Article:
WASHINGTON, DC, July 29, 2010 (LifeSiteNews.com) - The 2010 World Population Data Sheet, published by the Population Reference Bureau (PBR) on July 28, says that a shrinking pool of working-age populations is jeopardizing social support and long-term health care programs for the elderly, and points to a decrease in the populations of developed countries.No safety net can sustain that kind of pressure. Retirement age will have to be raised to 70, if not 75 - and even that is unlikely to prevent severe cuts to retirement benefits.
The report states that worldwide in 1950, there were 12 persons of working age for every person age 65 or older. By 2010, that number had shrunk to 9. By 2050, this elderly support ratio, which indicates levels of potential social support available for the elderly, is projected to drop to 4.
The report also shows the contrasts between developing and developed countries and highlights that while developing countries will see populations increase, developed countries are beginning to see population shrinkage.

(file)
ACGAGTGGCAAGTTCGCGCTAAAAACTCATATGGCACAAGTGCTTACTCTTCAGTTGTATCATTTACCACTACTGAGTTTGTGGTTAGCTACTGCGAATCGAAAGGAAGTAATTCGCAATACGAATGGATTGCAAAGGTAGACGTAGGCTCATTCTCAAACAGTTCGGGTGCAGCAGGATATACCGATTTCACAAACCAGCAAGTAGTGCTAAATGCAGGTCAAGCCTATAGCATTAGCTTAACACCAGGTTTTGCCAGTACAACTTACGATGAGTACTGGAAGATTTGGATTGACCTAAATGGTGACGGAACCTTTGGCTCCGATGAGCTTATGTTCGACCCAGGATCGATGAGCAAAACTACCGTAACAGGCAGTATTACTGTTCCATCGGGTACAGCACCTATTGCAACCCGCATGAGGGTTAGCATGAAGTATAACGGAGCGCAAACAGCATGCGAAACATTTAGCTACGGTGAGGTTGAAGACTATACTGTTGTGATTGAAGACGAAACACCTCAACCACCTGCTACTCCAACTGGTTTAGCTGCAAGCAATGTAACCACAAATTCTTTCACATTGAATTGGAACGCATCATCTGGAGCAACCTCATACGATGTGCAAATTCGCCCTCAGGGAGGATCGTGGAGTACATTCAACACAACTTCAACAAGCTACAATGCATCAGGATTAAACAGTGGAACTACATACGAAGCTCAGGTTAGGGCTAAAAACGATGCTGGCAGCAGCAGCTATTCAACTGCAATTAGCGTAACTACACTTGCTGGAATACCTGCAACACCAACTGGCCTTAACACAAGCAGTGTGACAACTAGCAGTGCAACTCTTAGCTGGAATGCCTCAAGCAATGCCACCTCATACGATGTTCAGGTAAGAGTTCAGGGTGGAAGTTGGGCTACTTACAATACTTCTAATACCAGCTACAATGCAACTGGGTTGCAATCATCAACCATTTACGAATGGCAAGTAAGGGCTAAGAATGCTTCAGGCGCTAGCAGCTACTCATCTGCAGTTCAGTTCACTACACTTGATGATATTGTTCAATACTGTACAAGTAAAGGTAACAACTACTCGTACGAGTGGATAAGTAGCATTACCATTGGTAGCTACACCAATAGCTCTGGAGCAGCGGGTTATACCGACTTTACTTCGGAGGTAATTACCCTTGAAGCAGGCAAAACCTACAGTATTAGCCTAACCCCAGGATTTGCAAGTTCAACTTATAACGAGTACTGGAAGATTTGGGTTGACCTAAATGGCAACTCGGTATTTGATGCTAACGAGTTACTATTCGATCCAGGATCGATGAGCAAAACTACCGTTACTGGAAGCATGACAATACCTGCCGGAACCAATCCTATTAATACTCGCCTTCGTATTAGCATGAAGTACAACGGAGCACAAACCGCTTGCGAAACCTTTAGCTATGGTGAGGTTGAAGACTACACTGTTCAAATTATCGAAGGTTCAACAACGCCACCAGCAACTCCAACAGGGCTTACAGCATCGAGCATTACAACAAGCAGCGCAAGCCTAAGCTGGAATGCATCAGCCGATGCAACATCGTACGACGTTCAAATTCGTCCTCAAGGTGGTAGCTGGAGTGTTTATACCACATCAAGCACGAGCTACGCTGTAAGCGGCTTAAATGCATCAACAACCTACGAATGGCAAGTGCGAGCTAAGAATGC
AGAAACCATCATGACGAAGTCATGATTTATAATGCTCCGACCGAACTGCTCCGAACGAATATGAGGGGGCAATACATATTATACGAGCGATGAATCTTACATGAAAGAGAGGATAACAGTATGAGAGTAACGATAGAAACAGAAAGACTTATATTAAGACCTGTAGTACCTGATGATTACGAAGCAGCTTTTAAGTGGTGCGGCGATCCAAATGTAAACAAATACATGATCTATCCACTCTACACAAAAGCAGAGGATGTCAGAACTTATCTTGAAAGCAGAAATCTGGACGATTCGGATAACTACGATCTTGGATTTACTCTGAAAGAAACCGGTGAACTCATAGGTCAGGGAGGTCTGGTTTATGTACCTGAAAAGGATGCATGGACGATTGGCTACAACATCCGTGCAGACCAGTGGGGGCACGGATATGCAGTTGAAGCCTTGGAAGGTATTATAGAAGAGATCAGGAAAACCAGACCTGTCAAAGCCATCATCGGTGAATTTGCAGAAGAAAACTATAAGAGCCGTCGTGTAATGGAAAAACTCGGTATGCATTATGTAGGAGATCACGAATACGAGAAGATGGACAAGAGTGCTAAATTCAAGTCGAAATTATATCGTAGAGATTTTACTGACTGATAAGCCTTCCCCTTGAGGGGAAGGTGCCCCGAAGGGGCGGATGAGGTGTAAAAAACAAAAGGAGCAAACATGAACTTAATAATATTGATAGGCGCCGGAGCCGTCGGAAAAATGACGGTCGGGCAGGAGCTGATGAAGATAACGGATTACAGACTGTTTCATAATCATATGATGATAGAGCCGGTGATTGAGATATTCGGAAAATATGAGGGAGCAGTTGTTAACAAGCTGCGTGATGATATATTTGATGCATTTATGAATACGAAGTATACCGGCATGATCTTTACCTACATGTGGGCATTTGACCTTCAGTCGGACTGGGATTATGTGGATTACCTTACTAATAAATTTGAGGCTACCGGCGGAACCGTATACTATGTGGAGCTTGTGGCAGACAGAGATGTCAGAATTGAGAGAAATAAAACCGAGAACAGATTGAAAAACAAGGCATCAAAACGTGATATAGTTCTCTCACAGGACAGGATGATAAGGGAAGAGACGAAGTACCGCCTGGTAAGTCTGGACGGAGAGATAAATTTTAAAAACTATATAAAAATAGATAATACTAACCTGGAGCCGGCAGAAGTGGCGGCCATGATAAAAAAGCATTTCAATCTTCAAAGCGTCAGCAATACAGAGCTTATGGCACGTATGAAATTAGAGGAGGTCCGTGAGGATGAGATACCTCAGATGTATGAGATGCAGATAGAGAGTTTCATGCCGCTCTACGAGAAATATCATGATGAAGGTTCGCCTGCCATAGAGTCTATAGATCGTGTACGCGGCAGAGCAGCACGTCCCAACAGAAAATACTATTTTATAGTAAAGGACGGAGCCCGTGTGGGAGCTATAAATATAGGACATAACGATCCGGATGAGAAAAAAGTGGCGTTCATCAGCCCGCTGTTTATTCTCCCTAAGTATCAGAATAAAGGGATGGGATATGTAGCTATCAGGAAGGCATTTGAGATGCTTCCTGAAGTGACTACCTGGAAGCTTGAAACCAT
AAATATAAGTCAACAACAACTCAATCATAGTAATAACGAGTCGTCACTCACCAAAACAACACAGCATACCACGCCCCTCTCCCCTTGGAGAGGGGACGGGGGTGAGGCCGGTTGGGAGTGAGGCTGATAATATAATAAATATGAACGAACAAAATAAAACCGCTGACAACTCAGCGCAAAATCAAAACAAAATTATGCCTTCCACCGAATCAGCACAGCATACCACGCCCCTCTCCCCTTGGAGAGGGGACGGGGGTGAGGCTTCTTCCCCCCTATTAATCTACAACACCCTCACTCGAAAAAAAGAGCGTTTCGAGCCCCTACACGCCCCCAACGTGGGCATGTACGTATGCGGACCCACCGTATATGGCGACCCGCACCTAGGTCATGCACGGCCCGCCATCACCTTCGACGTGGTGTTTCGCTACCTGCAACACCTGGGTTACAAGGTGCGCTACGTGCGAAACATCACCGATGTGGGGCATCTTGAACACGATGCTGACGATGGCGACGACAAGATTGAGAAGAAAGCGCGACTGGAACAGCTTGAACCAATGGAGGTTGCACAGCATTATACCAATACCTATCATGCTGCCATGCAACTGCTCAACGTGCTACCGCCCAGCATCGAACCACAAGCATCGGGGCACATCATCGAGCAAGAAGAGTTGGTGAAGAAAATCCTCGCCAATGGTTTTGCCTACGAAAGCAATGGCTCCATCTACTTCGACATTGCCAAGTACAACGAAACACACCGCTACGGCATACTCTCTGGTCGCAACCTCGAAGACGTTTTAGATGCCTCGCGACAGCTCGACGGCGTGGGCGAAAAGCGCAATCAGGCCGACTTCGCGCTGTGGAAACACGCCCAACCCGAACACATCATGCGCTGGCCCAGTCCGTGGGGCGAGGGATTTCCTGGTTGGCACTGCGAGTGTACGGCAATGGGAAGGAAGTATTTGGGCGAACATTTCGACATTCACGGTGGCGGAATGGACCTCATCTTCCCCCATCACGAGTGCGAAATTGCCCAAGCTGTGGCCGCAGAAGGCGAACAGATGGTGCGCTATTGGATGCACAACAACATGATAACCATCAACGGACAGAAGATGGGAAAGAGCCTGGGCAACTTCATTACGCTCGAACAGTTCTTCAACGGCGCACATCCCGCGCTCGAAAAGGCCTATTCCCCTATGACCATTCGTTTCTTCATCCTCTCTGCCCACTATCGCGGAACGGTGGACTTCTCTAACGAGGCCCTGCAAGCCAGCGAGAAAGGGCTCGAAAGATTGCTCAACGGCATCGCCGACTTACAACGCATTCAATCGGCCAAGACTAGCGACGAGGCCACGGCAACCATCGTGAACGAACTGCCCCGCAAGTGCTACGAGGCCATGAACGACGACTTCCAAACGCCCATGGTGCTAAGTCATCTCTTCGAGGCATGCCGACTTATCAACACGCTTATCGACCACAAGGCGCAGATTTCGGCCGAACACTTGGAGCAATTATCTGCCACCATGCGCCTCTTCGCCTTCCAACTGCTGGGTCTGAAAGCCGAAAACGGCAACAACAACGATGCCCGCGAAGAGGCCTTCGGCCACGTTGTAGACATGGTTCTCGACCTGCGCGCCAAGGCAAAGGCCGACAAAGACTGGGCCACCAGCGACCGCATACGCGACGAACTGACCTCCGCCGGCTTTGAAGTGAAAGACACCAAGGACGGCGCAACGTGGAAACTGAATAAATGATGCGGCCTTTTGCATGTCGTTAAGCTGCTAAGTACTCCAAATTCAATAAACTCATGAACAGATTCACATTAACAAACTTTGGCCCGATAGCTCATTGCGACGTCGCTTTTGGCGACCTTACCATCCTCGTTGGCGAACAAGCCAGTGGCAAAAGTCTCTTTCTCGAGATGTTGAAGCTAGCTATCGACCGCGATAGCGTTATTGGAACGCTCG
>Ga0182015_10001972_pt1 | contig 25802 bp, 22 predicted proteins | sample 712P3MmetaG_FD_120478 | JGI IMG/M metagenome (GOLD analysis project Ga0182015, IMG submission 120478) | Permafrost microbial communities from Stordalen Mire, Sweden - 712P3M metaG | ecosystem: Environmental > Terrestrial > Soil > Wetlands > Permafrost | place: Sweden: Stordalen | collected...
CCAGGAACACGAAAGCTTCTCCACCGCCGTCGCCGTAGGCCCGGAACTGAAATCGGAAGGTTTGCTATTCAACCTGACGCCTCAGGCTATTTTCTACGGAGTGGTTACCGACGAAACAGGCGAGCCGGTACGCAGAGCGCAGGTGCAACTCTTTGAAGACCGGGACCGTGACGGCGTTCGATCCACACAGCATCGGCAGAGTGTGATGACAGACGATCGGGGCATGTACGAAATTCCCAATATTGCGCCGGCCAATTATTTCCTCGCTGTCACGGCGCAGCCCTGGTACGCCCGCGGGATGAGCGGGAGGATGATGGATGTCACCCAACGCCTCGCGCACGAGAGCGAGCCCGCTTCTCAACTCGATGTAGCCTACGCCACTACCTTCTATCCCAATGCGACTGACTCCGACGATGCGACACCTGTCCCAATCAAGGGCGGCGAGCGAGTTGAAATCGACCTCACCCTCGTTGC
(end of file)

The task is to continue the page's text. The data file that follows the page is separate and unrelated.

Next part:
For example, Japan has a total fertility rate of 1.4 children per woman, and an elderly support ratio of 3—the lowest in the world, along with Germany and Italy. By 2050, Japan will have only 1 working-age adult for every elderly person; Germany and Italy will each have 2.
And immigration is not a solution either. Canada's tried that already, back in late 1980s, with immigration numbers increasing about three-fold over the two following decades. Except... The people who came back then, belonged to the same generation as Canada's baby-boomers. They'll be retiring at exactly the same time as their Canadian-born peers. The immigrants of today are in their 30s now, but in 2050, they'll be the ones described in the report as "the elderly". And I doubt that the immigrants of 2020s or 2030s will be all excited about paying hundreds of dollars every month to support the growing number of Canada's seniors.
To stop and then to reverse the unprecedented "global aging", which threatens to destroy the developed nations' safety nets (along with their economies) we need another baby boom. There's simply no other way to avert the crisis.